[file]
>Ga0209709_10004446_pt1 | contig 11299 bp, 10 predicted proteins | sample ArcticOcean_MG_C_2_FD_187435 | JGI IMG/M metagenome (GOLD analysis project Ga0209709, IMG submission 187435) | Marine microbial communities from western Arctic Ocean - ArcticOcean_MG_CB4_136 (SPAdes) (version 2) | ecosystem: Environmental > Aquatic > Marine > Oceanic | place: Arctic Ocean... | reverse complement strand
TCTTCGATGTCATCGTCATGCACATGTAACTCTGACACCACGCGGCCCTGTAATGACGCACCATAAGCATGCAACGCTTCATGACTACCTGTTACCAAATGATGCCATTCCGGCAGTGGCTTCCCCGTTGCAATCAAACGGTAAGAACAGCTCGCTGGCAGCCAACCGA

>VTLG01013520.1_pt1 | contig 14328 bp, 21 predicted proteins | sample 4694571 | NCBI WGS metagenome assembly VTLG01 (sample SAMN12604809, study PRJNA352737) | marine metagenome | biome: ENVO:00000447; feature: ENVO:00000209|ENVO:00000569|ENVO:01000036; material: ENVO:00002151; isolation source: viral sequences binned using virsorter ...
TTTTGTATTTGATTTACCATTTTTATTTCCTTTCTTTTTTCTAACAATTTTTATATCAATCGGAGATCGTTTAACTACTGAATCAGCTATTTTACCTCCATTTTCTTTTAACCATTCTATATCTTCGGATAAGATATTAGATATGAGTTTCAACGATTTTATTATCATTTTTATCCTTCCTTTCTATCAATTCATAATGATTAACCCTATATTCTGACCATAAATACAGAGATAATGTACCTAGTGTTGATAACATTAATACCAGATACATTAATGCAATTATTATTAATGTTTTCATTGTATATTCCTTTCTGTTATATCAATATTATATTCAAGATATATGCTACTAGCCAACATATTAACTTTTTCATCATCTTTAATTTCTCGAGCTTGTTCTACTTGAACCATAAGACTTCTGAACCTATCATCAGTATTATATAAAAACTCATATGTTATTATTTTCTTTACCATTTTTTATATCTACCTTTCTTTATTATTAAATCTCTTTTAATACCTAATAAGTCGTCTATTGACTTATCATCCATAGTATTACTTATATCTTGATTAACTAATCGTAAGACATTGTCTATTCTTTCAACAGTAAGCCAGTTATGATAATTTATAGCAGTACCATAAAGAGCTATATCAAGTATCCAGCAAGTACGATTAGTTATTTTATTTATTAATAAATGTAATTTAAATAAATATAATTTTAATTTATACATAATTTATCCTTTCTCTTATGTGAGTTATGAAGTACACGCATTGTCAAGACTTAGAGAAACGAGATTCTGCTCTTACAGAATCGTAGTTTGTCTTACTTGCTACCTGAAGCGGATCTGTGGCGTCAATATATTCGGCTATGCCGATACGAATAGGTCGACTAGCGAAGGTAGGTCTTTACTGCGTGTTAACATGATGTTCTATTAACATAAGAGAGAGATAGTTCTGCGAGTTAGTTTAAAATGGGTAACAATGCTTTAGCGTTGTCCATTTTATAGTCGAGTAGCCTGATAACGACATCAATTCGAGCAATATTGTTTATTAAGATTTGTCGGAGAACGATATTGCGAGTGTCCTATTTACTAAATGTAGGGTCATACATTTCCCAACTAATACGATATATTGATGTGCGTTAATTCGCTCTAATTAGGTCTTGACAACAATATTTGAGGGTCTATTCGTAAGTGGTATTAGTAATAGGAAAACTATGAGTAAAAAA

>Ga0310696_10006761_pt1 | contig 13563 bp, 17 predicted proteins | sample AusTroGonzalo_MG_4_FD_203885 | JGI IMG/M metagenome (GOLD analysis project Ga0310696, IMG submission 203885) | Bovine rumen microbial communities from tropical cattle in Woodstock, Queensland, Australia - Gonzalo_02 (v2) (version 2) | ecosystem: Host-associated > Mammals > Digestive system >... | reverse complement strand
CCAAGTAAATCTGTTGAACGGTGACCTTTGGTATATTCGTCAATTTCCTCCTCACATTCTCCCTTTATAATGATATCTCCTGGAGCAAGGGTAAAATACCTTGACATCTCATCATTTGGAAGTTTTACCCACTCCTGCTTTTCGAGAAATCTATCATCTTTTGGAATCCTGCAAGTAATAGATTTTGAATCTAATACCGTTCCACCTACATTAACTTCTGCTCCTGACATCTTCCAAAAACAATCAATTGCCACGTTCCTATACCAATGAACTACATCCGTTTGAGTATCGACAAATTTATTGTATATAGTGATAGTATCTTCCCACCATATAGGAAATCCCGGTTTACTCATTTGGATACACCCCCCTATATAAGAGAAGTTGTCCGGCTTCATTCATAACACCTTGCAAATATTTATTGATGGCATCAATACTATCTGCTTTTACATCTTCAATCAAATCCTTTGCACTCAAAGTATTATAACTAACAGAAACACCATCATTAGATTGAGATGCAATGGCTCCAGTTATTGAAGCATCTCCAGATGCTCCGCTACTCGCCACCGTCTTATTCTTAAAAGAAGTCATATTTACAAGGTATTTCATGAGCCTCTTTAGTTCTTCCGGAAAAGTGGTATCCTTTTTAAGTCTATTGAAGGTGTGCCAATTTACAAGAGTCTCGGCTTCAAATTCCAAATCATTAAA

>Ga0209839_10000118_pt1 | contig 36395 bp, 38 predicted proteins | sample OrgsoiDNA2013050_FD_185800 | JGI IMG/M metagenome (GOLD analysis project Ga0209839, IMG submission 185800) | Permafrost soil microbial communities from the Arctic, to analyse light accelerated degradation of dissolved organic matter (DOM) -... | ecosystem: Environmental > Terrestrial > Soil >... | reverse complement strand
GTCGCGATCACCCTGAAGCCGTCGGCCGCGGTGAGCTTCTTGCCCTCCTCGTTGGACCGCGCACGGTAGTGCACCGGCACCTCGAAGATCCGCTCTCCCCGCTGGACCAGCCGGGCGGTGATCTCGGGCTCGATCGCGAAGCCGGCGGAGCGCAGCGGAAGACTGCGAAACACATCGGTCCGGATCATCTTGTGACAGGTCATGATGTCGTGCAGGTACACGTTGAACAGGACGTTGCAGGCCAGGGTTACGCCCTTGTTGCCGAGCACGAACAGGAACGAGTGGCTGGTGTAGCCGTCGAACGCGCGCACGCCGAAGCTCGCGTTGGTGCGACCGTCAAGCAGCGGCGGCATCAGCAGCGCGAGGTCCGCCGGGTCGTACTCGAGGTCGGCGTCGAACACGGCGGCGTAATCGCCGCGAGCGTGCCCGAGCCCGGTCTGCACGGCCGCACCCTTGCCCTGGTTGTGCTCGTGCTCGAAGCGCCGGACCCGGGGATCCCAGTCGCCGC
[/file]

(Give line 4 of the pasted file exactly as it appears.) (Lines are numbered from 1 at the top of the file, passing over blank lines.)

TTTTGTATTTGATTTACCATTTTTATTTCCTTTCTTTTTTCTAACAATTTTTATATCAATCGGAGATCGTTTAACTACTGAATCAGCTATTTTACCTCCATTTTCTTTTAACCATTCTATATCTTCGGATAAGATATTAGATATGAGTTTCAACGATTTTATTATCATTTTTATCCTTCCTTTCTATCAATTCATAATGATTAACCCTATATTCTGACCATAAATACAGAGATAATGTACCTAGTGTTGATAACATTAATACCAGATACATTAATGCAATTATTATTAATGTTTTCATTGTATATTCCTTTCTGTTATATCAATATTATATTCAAGATATATGCTACTAGCCAACATATTAACTTTTTCATCATCTTTAATTTCTCGAGCTTGTTCTACTTGAACCATAAGACTTCTGAACCTATCATCAGTATTATATAAAAACTCATATGTTATTATTTTCTTTACCATTTTTTATATCTACCTTTCTTTATTATTAAATCTCTTTTAATACCTAATAAGTCGTCTATTGACTTATCATCCATAGTATTACTTATATCTTGATTAACTAATCGTAAGACATTGTCTATTCTTTCAACAGTAAGCCAGTTATGATAATTTATAGCAGTACCATAAAGAGCTATATCAAGTATCCAGCAAGTACGATTAGTTATTTTATTTATTAATAAATGTAATTTAAATAAATATAATTTTAATTTATACATAATTTATCCTTTCTCTTATGTGAGTTATGAAGTACACGCATTGTCAAGACTTAGAGAAACGAGATTCTGCTCTTACAGAATCGTAGTTTGTCTTACTTGCTACCTGAAGCGGATCTGTGGCGTCAATATATTCGGCTATGCCGATACGAATAGGTCGACTAGCGAAGGTAGGTCTTTACTGCGTGTTAACATGATGTTCTATTAACATAAGAGAGAGATAGTTCTGCGAGTTAGTTTAAAATGGGTAACAATGCTTTAGCGTTGTCCATTTTATAGTCGAGTAGCCTGATAACGACATCAATTCGAGCAATATTGTTTATTAAGATTTGTCGGAGAACGATATTGCGAGTGTCCTATTTACTAAATGTAGGGTCATACATTTCCCAACTAATACGATATATTGATGTGCGTTAATTCGCTCTAATTAGGTCTTGACAACAATATTTGAGGGTCTATTCGTAAGTGGTATTAGTAATAGGAAAACTATGAGTAAAAAA